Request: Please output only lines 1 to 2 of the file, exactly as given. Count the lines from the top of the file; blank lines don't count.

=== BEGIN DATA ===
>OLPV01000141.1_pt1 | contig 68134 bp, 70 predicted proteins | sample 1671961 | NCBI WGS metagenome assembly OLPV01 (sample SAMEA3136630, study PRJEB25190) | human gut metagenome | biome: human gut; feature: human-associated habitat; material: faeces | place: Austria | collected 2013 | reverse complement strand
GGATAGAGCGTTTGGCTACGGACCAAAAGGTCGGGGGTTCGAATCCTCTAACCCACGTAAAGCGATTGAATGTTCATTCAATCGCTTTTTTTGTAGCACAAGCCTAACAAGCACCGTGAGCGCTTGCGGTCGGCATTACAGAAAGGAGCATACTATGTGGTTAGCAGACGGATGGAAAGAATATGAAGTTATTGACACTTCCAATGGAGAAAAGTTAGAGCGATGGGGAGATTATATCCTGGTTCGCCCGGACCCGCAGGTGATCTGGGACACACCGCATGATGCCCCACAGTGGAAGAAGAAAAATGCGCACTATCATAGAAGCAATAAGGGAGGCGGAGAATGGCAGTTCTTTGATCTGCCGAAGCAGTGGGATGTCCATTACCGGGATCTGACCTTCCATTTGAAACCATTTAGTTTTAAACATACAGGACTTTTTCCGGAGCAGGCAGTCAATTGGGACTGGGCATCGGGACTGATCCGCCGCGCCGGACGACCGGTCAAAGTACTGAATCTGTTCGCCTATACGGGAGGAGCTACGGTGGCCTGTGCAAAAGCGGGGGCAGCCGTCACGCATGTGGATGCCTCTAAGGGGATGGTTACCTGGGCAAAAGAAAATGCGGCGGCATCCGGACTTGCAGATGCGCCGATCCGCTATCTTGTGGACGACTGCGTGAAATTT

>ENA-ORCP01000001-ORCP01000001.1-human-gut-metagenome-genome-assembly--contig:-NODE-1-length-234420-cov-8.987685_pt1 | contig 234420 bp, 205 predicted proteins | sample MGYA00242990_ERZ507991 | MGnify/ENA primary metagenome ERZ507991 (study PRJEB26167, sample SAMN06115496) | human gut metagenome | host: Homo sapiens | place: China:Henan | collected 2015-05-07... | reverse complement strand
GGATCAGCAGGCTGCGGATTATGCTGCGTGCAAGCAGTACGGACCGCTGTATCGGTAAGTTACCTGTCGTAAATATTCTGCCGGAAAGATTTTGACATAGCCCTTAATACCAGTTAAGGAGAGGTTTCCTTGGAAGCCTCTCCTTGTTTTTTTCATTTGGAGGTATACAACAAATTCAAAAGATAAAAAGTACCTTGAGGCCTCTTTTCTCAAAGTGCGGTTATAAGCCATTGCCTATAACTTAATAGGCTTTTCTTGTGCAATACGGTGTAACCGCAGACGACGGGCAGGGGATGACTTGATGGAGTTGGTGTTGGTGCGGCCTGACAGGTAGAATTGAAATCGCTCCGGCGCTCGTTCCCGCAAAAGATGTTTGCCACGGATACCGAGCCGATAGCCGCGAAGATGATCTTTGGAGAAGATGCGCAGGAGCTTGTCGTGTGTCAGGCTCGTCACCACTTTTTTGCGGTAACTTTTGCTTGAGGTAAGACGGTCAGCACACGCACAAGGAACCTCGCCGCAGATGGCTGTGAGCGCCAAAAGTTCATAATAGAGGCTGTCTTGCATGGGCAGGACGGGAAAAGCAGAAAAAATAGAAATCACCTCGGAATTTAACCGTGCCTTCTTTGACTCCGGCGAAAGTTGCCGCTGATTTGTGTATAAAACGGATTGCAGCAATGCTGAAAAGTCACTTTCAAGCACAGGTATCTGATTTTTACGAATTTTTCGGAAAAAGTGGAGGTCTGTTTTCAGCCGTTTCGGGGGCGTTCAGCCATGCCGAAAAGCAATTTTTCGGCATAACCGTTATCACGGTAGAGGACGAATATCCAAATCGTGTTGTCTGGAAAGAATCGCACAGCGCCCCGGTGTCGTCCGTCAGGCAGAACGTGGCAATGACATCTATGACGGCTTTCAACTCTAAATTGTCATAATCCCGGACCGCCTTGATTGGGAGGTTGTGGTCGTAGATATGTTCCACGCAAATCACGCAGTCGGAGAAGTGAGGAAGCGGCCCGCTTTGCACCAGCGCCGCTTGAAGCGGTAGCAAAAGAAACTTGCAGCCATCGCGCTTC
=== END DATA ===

>OLPV01000141.1_pt1 | contig 68134 bp, 70 predicted proteins | sample 1671961 | NCBI WGS metagenome assembly OLPV01 (sample SAMEA3136630, study PRJEB25190) | human gut metagenome | biome: human gut; feature: human-associated habitat; material: faeces | place: Austria | collected 2013 | reverse complement strand
GGATAGAGCGTTTGGCTACGGACCAAAAGGTCGGGGGTTCGAATCCTCTAACCCACGTAAAGCGATTGAATGTTCATTCAATCGCTTTTTTTGTAGCACAAGCCTAACAAGCACCGTGAGCGCTTGCGGTCGGCATTACAGAAAGGAGCATACTATGTGGTTAGCAGACGGATGGAAAGAATATGAAGTTATTGACACTTCCAATGGAGAAAAGTTAGAGCGATGGGGAGATTATATCCTGGTTCGCCCGGACCCGCAGGTGATCTGGGACACACCGCATGATGCCCCACAGTGGAAGAAGAAAAATGCGCACTATCATAGAAGCAATAAGGGAGGCGGAGAATGGCAGTTCTTTGATCTGCCGAAGCAGTGGGATGTCCATTACCGGGATCTGACCTTCCATTTGAAACCATTTAGTTTTAAACATACAGGACTTTTTCCGGAGCAGGCAGTCAATTGGGACTGGGCATCGGGACTGATCCGCCGCGCCGGACGACCGGTCAAAGTACTGAATCTGTTCGCCTATACGGGAGGAGCTACGGTGGCCTGTGCAAAAGCGGGGGCAGCCGTCACGCATGTGGATGCCTCTAAGGGGATGGTTACCTGGGCAAAAGAAAATGCGGCGGCATCCGGACTTGCAGATGCGCCGATCCGCTATCTTGTGGACGACTGCGTGAAATTT